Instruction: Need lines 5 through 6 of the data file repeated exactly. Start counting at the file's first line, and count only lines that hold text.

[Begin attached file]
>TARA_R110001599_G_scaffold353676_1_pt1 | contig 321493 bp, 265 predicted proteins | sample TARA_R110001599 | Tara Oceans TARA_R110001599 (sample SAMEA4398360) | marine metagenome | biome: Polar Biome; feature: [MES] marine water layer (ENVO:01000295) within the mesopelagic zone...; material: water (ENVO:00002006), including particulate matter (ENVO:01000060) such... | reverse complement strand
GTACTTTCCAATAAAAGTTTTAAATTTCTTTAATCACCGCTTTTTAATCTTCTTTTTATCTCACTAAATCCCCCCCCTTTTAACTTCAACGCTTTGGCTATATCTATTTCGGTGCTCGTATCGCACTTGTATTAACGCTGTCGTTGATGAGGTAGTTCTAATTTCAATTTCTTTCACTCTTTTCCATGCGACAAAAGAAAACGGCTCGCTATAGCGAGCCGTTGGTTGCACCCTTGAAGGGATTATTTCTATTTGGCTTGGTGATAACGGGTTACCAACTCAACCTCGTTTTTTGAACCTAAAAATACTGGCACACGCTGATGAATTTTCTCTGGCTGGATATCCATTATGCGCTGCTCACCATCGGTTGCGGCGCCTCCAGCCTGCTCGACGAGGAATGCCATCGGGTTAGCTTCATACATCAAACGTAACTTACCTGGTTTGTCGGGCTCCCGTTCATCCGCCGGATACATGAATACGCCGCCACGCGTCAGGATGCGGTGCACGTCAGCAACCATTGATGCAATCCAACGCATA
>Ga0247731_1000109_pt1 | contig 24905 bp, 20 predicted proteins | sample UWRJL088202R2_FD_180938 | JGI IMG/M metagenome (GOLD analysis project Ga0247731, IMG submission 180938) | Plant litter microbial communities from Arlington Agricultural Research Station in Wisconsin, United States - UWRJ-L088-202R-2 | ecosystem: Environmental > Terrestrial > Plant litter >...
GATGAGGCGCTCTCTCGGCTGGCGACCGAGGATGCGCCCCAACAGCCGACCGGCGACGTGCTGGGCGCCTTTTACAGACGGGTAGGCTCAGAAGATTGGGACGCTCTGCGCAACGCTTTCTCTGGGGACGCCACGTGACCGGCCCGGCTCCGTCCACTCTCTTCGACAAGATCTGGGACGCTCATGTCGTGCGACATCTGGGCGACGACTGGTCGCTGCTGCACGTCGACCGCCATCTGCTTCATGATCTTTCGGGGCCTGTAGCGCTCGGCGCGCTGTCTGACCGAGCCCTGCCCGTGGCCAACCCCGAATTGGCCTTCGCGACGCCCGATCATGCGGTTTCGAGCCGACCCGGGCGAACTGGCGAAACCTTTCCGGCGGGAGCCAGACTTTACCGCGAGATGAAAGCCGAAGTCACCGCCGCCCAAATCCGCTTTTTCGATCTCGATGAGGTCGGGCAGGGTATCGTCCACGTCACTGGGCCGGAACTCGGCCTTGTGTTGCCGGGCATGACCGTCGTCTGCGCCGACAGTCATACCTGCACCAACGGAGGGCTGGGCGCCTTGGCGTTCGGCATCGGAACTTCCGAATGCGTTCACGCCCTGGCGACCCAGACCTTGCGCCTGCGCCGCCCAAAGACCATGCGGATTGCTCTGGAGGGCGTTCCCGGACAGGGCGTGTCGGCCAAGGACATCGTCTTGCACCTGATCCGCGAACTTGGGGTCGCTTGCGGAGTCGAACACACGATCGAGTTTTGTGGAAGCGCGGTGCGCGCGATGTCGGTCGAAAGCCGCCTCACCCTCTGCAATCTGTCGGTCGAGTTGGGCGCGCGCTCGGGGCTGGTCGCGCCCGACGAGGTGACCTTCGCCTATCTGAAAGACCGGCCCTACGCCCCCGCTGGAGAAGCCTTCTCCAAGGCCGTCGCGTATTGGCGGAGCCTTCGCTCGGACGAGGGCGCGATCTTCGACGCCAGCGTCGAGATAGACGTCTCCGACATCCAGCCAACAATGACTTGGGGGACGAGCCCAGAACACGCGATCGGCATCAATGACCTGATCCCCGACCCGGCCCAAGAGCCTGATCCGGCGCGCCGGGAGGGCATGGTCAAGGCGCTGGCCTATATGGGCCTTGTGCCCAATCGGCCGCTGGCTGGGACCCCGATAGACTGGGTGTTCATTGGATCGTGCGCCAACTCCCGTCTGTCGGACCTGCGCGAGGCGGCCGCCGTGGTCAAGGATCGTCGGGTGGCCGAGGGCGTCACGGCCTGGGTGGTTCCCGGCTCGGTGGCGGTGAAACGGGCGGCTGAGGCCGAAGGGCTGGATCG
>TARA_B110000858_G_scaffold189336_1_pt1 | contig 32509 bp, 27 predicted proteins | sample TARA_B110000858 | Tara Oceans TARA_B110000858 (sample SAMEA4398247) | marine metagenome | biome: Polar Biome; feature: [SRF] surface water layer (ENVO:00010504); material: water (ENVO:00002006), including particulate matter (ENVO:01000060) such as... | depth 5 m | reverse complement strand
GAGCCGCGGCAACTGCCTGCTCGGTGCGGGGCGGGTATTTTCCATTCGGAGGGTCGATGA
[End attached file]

>TARA_B110000858_G_scaffold189336_1_pt1 | contig 32509 bp, 27 predicted proteins | sample TARA_B110000858 | Tara Oceans TARA_B110000858 (sample SAMEA4398247) | marine metagenome | biome: Polar Biome; feature: [SRF] surface water layer (ENVO:00010504); material: water (ENVO:00002006), including particulate matter (ENVO:01000060) such as... | depth 5 m | reverse complement strand
GAGCCGCGGCAACTGCCTGCTCGGTGCGGGGCGGGTATTTTCCATTCGGAGGGTCGATGA